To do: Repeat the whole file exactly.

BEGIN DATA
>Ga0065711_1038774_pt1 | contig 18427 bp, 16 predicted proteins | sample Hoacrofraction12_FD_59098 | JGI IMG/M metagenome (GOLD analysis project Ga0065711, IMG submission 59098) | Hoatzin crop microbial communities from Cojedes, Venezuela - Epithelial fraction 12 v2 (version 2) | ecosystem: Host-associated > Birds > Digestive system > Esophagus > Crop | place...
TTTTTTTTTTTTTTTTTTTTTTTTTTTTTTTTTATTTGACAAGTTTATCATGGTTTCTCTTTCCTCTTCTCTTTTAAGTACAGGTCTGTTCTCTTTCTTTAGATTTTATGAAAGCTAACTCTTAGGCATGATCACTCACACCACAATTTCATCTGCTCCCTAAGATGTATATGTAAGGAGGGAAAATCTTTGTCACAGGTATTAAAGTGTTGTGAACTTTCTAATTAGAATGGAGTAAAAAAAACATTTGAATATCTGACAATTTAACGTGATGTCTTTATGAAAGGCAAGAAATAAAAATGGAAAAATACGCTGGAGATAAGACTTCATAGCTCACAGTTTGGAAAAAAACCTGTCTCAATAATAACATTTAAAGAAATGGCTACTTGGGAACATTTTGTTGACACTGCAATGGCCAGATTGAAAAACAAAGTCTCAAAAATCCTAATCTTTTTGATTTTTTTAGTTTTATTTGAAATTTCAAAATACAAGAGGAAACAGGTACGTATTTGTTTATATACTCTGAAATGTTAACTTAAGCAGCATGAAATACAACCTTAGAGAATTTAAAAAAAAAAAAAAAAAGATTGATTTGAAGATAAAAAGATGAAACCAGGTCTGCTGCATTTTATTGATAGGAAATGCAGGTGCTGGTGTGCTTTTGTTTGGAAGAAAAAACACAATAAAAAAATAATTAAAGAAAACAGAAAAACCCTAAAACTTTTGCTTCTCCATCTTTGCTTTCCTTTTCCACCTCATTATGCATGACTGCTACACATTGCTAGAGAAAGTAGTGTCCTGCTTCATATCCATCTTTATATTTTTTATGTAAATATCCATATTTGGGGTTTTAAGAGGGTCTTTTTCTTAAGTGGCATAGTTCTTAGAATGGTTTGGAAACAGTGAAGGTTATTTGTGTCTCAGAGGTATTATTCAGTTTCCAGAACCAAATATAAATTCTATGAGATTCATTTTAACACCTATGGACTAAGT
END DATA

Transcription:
>Ga0065711_1038774_pt1 | contig 18427 bp, 16 predicted proteins | sample Hoacrofraction12_FD_59098 | JGI IMG/M metagenome (GOLD analysis project Ga0065711, IMG submission 59098) | Hoatzin crop microbial communities from Cojedes, Venezuela - Epithelial fraction 12 v2 (version 2) | ecosystem: Host-associated > Birds > Digestive system > Esophagus > Crop | place...
TTTTTTTTTTTTTTTTTTTTTTTTTTTTTTTTTATTTGACAAGTTTATCATGGTTTCTCTTTCCTCTTCTCTTTTAAGTACAGGTCTGTTCTCTTTCTTTAGATTTTATGAAAGCTAACTCTTAGGCATGATCACTCACACCACAATTTCATCTGCTCCCTAAGATGTATATGTAAGGAGGGAAAATCTTTGTCACAGGTATTAAAGTGTTGTGAACTTTCTAATTAGAATGGAGTAAAAAAAACATTTGAATATCTGACAATTTAACGTGATGTCTTTATGAAAGGCAAGAAATAAAAATGGAAAAATACGCTGGAGATAAGACTTCATAGCTCACAGTTTGGAAAAAAACCTGTCTCAATAATAACATTTAAAGAAATGGCTACTTGGGAACATTTTGTTGACACTGCAATGGCCAGATTGAAAAACAAAGTCTCAAAAATCCTAATCTTTTTGATTTTTTTAGTTTTATTTGAAATTTCAAAATACAAGAGGAAACAGGTACGTATTTGTTTATATACTCTGAAATGTTAACTTAAGCAGCATGAAATACAACCTTAGAGAATTTAAAAAAAAAAAAAAAAAGATTGATTTGAAGATAAAAAGATGAAACCAGGTCTGCTGCATTTTATTGATAGGAAATGCAGGTGCTGGTGTGCTTTTGTTTGGAAGAAAAAACACAATAAAAAAATAATTAAAGAAAACAGAAAAACCCTAAAACTTTTGCTTCTCCATCTTTGCTTTCCTTTTCCACCTCATTATGCATGACTGCTACACATTGCTAGAGAAAGTAGTGTCCTGCTTCATATCCATCTTTATATTTTTTATGTAAATATCCATATTTGGGGTTTTAAGAGGGTCTTTTTCTTAAGTGGCATAGTTCTTAGAATGGTTTGGAAACAGTGAAGGTTATTTGTGTCTCAGAGGTATTATTCAGTTTCCAGAACCAAATATAAATTCTATGAGATTCATTTTAACACCTATGGACTAAGT